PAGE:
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Wednesday, June 06, 2007

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Friend of the Cause

It is truly interesting the positive spin that can be taken from anything that the US Supreme Court does. This matter, in my opinion, is an 80% victory for the users and providers of credit reports.

Although 'reckless disregard' was deemed to be a test for wilfullness - if courts apply the 'objective' standard as implied by the decision it will be very difficult for any matter to be a willful violation that is a matter of first impression. The FCRA is a terribly written statute. The FTC has done no favors for anyone with their position that they will not provide any guidance or letters on FCRA matters, and stating over and over they only want to be an enforcement agency not a regulator. Without a willful violation hook there is no way that a class action, under the FCRA, can be upheld (actual damages would be invidualized for each class member).

I would submit that the same circuits that found willfulness to require actual knowledge will be very aggressive in dismissing willfulness claims using the objectiveness language - and the two outlying circuits will now be faced with making a determination that there was meaningful precedent or guidance so they can make an objective determination that there was, on its face, an appearance that the action that was taken was more likely than not - incorrect as a matter of law. After they make that determination, unless it is so obvious that the party snubbed its nose at valid on point precedent, it would seem the second piece of the puzzle then comes into play. That piece is the subjective issues of why the action was taken, what information was relied upon, etc. - and legal advice would be, assuming facts relied upon were accurate, a powerful defense otherwise the Crt would have totally shot it down in its footnote.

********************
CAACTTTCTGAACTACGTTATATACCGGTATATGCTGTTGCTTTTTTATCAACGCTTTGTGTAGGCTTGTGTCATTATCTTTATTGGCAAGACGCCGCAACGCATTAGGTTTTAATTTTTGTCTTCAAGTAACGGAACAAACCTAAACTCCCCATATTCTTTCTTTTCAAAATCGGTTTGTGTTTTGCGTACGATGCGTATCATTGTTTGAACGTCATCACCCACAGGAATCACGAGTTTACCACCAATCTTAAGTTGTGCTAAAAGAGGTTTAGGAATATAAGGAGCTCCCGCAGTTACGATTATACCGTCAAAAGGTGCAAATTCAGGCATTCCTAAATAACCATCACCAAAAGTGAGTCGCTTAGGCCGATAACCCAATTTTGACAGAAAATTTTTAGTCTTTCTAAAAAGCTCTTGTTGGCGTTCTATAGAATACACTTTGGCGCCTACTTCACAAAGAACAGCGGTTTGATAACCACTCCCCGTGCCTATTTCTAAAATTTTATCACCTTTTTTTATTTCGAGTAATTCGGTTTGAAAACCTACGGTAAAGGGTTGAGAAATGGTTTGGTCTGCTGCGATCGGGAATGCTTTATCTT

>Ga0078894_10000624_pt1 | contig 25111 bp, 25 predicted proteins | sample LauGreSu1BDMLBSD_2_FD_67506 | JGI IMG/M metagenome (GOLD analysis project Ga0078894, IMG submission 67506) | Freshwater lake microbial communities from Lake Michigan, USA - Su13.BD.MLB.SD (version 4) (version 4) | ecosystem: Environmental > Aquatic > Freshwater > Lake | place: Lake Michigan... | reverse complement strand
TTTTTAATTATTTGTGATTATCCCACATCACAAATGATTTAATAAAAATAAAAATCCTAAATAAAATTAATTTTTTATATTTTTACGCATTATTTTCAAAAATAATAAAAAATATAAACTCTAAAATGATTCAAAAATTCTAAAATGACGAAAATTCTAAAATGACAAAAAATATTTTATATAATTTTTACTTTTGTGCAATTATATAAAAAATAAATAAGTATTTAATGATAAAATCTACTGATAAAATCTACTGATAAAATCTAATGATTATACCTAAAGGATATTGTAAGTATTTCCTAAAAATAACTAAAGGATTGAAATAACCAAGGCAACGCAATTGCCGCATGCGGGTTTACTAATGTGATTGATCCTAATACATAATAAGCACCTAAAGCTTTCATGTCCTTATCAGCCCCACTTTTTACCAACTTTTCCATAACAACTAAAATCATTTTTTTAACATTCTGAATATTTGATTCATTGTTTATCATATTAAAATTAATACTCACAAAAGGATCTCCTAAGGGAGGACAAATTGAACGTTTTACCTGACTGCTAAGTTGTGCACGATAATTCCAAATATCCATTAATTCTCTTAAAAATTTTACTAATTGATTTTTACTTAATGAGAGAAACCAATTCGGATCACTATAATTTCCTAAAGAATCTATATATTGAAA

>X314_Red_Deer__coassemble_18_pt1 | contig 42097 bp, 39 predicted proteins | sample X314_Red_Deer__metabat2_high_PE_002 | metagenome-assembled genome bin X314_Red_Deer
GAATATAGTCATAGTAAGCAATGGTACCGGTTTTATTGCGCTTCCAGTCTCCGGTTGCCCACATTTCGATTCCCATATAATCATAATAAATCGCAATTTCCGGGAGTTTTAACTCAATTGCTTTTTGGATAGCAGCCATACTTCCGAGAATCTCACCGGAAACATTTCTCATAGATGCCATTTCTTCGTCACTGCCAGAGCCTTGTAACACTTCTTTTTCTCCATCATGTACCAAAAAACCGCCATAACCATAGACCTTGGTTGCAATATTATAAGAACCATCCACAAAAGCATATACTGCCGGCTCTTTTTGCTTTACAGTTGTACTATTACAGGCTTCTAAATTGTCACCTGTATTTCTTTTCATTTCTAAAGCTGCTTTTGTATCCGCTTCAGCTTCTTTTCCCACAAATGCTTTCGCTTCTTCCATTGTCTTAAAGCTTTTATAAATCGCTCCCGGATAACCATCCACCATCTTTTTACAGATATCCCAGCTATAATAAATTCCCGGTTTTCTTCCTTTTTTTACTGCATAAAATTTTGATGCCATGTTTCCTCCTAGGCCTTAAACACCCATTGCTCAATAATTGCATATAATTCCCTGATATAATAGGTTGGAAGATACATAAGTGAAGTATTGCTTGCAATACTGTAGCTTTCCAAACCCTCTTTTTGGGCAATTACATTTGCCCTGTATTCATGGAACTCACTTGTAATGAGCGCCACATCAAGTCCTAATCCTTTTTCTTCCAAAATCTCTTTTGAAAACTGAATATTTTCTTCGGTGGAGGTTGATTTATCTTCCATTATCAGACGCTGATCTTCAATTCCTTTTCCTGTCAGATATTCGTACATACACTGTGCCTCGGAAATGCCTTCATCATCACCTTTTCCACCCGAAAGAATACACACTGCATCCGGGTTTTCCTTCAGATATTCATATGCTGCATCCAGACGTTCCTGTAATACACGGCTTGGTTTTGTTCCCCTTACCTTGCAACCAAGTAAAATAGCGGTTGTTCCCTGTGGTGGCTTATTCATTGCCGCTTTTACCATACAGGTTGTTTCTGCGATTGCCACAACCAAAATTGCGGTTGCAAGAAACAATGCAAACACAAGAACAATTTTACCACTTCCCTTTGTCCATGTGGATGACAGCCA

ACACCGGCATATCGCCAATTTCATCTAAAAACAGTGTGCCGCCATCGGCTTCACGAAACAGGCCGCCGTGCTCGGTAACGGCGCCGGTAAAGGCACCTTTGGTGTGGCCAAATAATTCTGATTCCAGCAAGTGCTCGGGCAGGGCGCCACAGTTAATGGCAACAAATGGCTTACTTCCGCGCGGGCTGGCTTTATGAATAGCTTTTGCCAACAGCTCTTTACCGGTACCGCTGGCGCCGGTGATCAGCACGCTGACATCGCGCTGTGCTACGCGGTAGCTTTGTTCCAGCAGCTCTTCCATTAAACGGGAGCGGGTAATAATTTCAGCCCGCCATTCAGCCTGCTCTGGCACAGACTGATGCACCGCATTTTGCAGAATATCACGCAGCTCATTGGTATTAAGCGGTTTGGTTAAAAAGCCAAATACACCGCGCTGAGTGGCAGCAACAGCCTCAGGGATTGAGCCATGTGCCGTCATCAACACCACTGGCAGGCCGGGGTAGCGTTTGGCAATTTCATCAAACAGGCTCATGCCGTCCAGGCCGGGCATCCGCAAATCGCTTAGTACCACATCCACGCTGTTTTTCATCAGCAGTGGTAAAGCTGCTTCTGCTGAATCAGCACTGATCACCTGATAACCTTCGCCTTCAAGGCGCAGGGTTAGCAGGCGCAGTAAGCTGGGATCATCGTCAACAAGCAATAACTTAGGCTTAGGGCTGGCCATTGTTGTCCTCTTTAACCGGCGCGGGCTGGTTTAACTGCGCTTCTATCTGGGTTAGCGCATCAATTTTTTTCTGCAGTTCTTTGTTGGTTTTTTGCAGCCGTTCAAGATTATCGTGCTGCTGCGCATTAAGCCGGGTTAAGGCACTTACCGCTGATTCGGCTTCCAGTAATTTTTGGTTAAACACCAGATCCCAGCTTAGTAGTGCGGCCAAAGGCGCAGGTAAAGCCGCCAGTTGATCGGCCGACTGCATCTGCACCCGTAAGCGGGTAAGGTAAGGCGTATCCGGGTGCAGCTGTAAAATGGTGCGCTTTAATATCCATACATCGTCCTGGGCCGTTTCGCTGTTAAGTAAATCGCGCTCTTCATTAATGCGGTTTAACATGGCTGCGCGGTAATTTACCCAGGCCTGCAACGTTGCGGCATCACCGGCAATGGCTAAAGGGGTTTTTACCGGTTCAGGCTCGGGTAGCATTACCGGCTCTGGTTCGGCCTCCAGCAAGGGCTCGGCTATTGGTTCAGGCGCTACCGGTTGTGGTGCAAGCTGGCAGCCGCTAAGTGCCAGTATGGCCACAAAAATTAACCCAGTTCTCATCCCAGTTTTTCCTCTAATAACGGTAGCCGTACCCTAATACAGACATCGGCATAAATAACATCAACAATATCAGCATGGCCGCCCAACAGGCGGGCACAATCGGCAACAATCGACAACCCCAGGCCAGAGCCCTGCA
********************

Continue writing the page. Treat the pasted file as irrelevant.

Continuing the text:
So agree better than the Crt saying actual knowledge was the test - but not much more.

buy wholesale

Imagine Discover’s claim to have 50 million cardholders. That would indicate they have 50 million to perhaps 100 million or more Social Security numbers in their files. Certainly all of that personal information and

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